The On Deck Circle

Baseball History, Commentary and Analysis

Rickey Henderson Looks Good On the Dance Floor

There’s been a great deal of early season hype about whether or not Cincinnati Reds outfielder Billy Hamilton, who stole over a hundred bases in two consecutive minor league seasons, could match that feat as a rookie this season.  Of course, Hamilton will have to be able to reach first base a reasonable number of times to be able to do so.

Thus far, he is 0 for 2014, having reached base via a base on balls once in 13 plate appearances, without a single safe hit to his credit.  He was also thrown out in his only stolen base attempt.

Still, it’s very early in the season, and Hamilton did bat over .300 in a late-season trial last year, and he hit well this past spring training as well.

Some say Hamilton has the raw speed to steal over 80 bases, if not this year, then certainly in some future season.  That prompted me to research which player(s) was the last to steal over 80 bags in a year.  The answer, perhaps unsurprisingly, is Rickey Henderson and Vince Coleman, back in 1988.  Actually, Henderson stole 93 that year for the Yankees.  Vince Coleman led the N.L. with 80 steals.  No other player has reached 80 steals since then.

For those of you who remember watching Henderson play baseball, especially when he was on the base-paths, you will remember that there have been few players like him who could create so much excitement in so many ways.  Rickey was never boring.

I have a Youtube clip of Rickey Henderson playing baseball, and another clip a bit below that of a song that I think goes well with Henderson’s style of play.

To match them up, first click on the bottom (Arctic Monkey’s) video (make sure the volume on your computer is turned up.)  Then go up and click on the Rickey Henderson video.  Be sure to click on the mute icon below the Henderson video to the left of the 2:21, or you’ll be listening to two overlapping videos.  Then click on the full screen icon on the far right,  and watch Rickey do his thing.  (The music lasts slightly longer than the Henderson video.)

Sorry about my lack of technical expertise, but I was born and raised in an analogue world.  I hope you enjoy this synthesis of modern music and classic, old video.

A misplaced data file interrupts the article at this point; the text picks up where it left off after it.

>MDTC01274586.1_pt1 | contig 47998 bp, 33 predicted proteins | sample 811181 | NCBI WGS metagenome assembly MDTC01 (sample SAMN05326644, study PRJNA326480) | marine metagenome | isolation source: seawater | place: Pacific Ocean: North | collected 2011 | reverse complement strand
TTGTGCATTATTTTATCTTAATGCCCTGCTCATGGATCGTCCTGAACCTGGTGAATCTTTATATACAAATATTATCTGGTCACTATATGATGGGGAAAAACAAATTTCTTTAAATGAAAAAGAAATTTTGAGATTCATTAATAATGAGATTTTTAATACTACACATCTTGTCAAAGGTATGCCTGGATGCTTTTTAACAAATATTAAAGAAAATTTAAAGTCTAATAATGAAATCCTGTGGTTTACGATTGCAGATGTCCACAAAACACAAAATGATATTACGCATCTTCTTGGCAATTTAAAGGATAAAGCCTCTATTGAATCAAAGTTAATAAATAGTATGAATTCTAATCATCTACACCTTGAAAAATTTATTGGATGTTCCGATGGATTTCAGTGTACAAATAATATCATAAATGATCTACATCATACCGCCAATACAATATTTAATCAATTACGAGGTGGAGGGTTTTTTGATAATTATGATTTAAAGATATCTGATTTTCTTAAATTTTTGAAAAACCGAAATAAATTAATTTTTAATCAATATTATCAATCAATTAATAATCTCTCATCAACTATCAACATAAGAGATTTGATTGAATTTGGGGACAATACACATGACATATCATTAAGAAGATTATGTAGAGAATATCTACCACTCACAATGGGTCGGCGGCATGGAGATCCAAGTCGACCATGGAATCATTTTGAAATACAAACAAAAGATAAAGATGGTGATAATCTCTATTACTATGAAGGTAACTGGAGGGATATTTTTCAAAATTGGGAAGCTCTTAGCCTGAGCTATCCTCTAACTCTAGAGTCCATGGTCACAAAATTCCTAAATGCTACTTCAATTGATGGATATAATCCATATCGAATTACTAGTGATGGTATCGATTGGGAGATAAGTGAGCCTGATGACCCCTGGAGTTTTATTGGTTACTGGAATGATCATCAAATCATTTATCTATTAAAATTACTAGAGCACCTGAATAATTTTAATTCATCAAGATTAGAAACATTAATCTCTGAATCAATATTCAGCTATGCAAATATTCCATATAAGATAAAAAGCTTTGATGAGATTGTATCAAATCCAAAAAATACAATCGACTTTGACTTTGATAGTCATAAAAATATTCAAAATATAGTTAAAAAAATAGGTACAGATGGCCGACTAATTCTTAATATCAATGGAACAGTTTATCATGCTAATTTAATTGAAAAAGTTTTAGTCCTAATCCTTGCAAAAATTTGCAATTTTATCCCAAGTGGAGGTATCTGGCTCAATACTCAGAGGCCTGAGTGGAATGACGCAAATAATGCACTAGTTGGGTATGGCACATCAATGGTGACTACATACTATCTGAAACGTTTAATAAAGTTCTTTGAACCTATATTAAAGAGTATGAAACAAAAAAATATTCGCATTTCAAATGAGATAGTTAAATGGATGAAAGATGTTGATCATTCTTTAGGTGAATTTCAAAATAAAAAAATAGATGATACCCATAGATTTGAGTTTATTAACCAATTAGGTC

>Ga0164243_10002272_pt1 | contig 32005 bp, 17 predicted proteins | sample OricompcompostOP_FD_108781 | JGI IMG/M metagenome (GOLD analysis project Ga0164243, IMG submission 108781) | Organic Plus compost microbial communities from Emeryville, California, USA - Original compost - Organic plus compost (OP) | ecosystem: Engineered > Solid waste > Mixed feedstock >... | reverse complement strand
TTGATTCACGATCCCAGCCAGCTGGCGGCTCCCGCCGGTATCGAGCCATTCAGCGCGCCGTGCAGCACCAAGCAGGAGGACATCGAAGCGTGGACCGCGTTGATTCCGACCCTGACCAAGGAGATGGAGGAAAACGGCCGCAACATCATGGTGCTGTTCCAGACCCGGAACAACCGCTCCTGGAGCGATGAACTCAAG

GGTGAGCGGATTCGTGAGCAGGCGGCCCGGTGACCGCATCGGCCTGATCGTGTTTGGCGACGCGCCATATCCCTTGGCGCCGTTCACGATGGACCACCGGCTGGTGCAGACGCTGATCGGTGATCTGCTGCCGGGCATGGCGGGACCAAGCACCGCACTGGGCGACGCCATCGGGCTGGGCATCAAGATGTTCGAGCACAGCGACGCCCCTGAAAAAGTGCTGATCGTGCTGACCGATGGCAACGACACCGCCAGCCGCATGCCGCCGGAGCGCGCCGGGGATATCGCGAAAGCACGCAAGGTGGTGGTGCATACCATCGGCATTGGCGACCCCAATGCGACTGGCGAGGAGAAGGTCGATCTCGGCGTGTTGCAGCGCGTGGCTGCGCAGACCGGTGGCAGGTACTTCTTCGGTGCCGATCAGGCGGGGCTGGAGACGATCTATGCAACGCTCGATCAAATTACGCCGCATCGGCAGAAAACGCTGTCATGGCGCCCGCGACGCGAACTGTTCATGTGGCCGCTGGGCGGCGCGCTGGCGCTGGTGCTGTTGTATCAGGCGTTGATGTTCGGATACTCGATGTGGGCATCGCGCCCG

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8 thoughts on “Rickey Henderson Looks Good On the Dance Floor

  1. I LOVED his “steeze” when he hit a dinger. He also played for your Mets, Bill. I forgot about that. Another player who had crazy style was Dave Henderson. He almost had a pimp limp as he circled the bases. Thanks for sharing this.

  2. Bill, you sure stick by the numbers even when Reyes a Met was damn close to 80 with 78 in 2007, but he got caught 21 times a lot like Henderson who got caught a fair amount of times. Makes Ellsbury last year with 52 steals and only 4 getting caught so much more productive or Trout in 2012 or Ichiro all those years. Maybe these stolen base totals are down because front offices no longer have their heads up their asses. But as far as this video montage goes, I’m gonna hit the crack pipe and then take a look. That first steal is a literal steal. He just pried that sack loose and wore it like a welter weight belt above his head. Gotta love Rickey. What a freaking lead off hitter; probably the best I ever seen.

    • I guess Rickey is the all-time leader in getting caught attempting to steal. They tend to frown on that a lot more these days. Still, he was one helluva player.
      Thanks for reading,

      • As productive as he was, I guess he could have been even more productive if he picked his steal spots better or the manager did or I assume he always had the green light. But either way, I can’t think of a payer off the top of my head who stood at the plate and swung the bat and follow through and all that with more aesthetically pleasing movements. Griffey was Ted Williams grace and all that and Eric Davis had a calm swagger, but Rickey looked half machine and half lion. Can’t get it out of my head. Makes this dancing post very true to me.

      • Half machine, half lion. I like that. He had all the confidence of Julius Caesar crossing the Rubicon.

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